Melon Farmers Original Version

Blasphemy in Afghanistan

Afghan sentenced to death for blasphemy

10th March

Update: Supreme Injustice...

Afghanistan's Supreme Court upholds 20 year blasphemy sentence

Afghanistan's Supreme Court has upheld a 20-year jail term for blasphemy handed to Afghan journalist Sayed Parwez Kambakhsh, who claimed men and women were equal.

Kambakhsh's brother said the family had just learned of the closed-door ruling delivered a month ago in the absence of Yaqub Kambakhsh, his lawyer or family members, the Information Safety and Freedom media watchdog reported.

We thought there would be some justice in the capital of Afghanistan and even at the highest level of the judicial system, wrote Yaqub Kambakhsh in a letter sent to Information Safety and Freedom: But their silent decision seems that first of all there is no justice in Afghanistan at any level. Kambakhsh is the latest victim.

Twenty-eight year-old Kambakhsh's troubles began in 1997, when he wrote in his blog that extremist mullahs had distorted the true meaning of Islam's holy book or Koran: If a Muslim man may have four wives, why shouldn't a wife have four husbands .

He was arrested on blasphemy charges in the northern town of Mazar-i-Sharif in 2007 and in October that year a local court condemned him to death

The death sentence was commuted to life imprisonment following pressure from international human rights organisations.


6th September

Update: Appealing For an End to the Delay...

Afghan court drags its feet over blasphemy appeal

Reporters Without Borders is outraged by delays and obstruction in journalist and student Sayed Perwiz Kambakhsh's appeal against his death sentence for blasphemy.

Hearings in his appeal, which began more than four months ago in Kabul, have been suspended since his 15 June. This is illegal, his lawyer has told Reporters Without Borders. After an original trial that was such a scandal, we had hoped for exemplary appeal proceedings that respected the rule of law and the presumption of innocence, but instead we are seeing a parody of justice in which appearances take precedent over substance, the press freedom organisation said.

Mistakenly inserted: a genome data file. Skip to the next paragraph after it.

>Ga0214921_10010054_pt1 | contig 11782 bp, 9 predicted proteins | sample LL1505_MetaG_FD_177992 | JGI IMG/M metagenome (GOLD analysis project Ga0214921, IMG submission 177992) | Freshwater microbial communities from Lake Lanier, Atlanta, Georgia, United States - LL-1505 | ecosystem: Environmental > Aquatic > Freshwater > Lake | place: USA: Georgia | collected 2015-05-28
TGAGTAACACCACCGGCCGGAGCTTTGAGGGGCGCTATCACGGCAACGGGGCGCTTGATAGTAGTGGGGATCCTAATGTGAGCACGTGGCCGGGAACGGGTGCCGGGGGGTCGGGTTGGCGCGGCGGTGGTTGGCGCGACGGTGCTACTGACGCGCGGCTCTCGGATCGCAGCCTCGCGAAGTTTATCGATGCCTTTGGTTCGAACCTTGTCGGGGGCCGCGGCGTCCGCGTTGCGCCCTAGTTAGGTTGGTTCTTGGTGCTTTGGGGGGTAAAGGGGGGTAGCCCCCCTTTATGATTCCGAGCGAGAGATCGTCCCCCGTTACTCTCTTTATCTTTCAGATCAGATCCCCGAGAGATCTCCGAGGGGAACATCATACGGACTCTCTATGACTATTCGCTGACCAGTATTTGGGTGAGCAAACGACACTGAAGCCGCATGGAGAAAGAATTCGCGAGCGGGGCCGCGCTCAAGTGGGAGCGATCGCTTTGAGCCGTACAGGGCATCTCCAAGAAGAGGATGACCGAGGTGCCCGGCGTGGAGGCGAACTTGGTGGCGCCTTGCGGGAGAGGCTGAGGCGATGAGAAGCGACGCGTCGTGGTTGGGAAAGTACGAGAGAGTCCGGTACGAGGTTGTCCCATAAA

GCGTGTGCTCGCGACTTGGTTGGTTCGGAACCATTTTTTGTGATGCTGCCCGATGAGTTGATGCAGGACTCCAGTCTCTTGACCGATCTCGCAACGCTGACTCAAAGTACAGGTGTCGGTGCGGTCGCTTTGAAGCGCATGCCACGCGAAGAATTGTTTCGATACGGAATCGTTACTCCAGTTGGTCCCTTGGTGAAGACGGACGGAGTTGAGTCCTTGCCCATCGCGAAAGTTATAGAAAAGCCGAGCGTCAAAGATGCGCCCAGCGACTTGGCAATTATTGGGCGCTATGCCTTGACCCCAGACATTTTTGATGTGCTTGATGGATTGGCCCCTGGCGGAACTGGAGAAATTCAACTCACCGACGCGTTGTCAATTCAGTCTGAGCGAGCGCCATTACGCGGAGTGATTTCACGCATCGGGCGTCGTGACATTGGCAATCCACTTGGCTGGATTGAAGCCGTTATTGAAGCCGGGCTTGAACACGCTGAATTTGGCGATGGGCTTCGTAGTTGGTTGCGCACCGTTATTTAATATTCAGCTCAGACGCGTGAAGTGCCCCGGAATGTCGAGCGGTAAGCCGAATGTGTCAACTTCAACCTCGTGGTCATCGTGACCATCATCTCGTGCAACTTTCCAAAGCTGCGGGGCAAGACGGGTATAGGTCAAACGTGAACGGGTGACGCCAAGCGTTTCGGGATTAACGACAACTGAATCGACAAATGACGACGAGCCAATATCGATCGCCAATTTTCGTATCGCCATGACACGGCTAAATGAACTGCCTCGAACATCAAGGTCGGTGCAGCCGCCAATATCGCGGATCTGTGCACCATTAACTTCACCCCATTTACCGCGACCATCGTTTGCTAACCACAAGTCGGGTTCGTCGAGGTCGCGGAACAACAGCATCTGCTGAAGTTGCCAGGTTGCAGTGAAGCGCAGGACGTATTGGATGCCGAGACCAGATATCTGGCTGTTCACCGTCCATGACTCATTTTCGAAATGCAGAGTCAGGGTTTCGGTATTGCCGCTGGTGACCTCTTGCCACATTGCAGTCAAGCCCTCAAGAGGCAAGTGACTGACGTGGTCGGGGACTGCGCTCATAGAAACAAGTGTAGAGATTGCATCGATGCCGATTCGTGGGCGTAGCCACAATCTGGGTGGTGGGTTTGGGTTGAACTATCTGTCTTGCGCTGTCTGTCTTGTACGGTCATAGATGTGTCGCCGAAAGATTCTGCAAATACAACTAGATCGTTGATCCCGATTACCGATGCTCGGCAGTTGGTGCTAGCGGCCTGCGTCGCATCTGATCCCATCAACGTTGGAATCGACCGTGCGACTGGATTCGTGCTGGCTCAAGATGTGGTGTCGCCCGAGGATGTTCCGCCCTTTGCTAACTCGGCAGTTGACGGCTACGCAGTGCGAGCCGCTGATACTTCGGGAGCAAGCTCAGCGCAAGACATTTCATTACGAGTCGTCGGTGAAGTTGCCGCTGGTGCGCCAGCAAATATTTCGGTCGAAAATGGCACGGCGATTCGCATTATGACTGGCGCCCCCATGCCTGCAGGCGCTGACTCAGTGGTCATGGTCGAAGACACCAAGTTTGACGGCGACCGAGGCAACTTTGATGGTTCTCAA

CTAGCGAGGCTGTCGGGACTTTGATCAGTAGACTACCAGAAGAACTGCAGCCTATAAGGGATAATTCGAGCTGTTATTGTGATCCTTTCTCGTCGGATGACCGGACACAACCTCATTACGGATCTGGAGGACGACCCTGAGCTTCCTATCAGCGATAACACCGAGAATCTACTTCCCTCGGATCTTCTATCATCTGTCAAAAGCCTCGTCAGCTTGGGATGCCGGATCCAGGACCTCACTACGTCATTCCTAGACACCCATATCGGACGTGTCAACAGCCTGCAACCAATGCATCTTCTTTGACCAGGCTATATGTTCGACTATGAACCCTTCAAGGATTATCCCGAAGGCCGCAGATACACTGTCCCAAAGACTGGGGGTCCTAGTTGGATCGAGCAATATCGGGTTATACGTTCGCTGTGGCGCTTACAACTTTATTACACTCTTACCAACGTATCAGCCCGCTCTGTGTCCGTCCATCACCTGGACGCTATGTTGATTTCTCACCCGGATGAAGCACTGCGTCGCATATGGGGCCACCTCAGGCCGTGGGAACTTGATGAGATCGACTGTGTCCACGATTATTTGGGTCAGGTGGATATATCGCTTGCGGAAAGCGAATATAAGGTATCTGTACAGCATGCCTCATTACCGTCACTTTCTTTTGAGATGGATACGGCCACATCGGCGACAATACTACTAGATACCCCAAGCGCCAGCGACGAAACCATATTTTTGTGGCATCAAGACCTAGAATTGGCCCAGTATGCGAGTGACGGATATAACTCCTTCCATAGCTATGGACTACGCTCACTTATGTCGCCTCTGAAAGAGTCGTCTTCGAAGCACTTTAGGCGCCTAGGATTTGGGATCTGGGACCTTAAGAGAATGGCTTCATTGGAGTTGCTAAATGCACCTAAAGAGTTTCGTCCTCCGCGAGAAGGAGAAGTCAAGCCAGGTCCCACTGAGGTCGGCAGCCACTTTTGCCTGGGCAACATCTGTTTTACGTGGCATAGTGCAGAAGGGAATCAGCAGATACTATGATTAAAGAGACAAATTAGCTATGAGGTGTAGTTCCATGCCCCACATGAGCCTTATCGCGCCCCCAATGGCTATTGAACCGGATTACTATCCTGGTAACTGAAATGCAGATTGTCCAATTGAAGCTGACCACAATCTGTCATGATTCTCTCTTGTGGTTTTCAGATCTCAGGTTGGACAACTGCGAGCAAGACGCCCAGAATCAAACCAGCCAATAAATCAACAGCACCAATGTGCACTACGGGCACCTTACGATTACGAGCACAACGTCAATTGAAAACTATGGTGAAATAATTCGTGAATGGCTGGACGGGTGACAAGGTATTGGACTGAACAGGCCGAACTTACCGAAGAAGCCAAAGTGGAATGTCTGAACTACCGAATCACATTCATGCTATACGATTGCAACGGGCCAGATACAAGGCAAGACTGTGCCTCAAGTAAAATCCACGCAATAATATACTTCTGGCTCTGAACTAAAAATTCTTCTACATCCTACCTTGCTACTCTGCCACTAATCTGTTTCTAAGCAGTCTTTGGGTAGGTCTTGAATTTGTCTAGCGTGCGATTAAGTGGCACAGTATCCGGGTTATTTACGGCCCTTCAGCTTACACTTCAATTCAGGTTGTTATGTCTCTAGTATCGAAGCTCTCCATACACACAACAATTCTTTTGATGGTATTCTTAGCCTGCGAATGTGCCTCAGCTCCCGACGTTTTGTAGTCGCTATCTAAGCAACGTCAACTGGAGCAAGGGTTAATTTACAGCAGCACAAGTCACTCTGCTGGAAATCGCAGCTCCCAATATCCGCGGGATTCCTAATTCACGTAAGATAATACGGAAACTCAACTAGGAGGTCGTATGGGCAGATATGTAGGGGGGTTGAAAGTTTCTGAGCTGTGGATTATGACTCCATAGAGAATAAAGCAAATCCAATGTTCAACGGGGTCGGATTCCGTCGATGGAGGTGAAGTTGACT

We fail to understand the behaviour of the judges, who are making no effort to ensure that the legal deadlines are respected, Reporters Without Borders added. The judicial authorities need to get a grip of themselves and move ahead with the appeal process so that this young journalist held in Pul-e-Charkhi prison can be acquitted and released as soon as possible.

Kambakhsh's lawyer, Afzal Nuristani, told Reporters Without Borders: An appeal court is legally obliged to rule on a case within two months, but the appeal has been suspended since 15 June. The court is waiting for witnesses from Mazar-i-Sharif, but they have not come! Their evidence is not important for the case because they are not direct witnesses. They have been summoned three times but they have not appeared.


17th June

Update: Not Looking Good for Pervez...

Even the judge is against Afghan student accused of blasphemy

International pressure is all that stands between a young journalism student and the death penalty, say his supporters.

A subdued, anxious crowd filled the courtroom of the Kabul Appeal Court on June 15 for the latest installment in the case of Sayed Parwez Kambakhsh, the Afghan journalism student facing a death sentence for blasphemy.

There was little evidence of the international media in the courtroom, and the few foreign diplomats present sat quietly, some conferring with the defence from time to time.

The lack of a strong international presence could be bad news for Kambakhsh. Several sources close to the case have said international attention is the only thing sustaining his appeal.

If the eyes of the world were not on him, this judge would just hang Kambakhsh, said one insider, speaking on condition of anonymity.

Presiding judge Abdul Salam Qazizada has weathered several Afghan administrations. He is a holdover from the Taleban regime, and his antagonism to the defendant was visible.